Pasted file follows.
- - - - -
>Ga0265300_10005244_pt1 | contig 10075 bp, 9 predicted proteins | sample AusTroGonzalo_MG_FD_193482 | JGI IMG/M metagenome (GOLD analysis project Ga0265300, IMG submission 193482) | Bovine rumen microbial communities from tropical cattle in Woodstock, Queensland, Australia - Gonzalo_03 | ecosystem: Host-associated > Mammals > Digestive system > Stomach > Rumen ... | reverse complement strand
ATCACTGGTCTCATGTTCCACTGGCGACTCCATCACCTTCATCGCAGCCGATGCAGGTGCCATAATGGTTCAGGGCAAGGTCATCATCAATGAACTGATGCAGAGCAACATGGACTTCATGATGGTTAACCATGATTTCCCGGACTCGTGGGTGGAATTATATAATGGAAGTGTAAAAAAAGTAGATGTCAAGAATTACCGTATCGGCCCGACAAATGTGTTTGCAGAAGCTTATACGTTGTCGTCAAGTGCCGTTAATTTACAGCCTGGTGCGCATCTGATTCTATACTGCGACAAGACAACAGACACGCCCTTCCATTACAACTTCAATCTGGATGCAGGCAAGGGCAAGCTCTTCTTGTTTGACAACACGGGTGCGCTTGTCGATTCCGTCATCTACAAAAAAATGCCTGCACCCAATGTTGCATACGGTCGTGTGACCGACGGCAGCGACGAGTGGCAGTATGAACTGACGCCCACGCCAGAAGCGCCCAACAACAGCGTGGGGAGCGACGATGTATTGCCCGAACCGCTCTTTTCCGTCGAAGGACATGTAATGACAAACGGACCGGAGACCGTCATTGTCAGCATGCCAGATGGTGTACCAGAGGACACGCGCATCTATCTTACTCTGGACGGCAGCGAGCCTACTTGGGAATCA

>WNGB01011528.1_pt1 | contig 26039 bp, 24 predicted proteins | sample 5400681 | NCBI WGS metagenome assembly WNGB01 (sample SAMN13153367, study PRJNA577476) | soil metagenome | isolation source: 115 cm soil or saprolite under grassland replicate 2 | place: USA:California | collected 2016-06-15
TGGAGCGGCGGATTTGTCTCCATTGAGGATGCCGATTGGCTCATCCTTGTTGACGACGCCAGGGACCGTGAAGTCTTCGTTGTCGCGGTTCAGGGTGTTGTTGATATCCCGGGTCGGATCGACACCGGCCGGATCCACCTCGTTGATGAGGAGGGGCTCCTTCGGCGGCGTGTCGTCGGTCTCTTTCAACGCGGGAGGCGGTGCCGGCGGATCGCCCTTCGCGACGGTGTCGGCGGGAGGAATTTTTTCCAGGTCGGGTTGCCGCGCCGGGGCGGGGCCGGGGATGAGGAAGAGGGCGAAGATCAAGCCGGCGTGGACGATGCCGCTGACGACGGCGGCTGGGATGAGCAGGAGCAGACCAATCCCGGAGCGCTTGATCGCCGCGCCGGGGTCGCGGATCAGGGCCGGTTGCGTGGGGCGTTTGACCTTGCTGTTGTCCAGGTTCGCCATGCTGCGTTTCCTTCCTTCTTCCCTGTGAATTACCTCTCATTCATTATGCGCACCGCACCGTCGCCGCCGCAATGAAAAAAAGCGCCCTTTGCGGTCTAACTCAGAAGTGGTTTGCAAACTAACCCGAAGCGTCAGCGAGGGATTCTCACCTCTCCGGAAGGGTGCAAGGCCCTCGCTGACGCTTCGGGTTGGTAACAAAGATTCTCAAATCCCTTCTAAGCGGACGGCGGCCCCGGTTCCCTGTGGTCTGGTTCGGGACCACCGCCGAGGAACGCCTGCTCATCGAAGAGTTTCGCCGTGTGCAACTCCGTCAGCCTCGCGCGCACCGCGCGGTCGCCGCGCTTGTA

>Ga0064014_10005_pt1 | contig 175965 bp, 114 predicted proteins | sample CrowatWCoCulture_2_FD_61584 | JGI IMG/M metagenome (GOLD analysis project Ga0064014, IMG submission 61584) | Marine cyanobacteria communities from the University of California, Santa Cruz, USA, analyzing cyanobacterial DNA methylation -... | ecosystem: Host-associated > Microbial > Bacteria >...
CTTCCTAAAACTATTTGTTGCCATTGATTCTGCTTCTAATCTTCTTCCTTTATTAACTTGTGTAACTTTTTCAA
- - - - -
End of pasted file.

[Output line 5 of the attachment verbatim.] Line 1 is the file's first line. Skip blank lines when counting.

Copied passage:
>Ga0064014_10005_pt1 | contig 175965 bp, 114 predicted proteins | sample CrowatWCoCulture_2_FD_61584 | JGI IMG/M metagenome (GOLD analysis project Ga0064014, IMG submission 61584) | Marine cyanobacteria communities from the University of California, Santa Cruz, USA, analyzing cyanobacterial DNA methylation -... | ecosystem: Host-associated > Microbial > Bacteria >...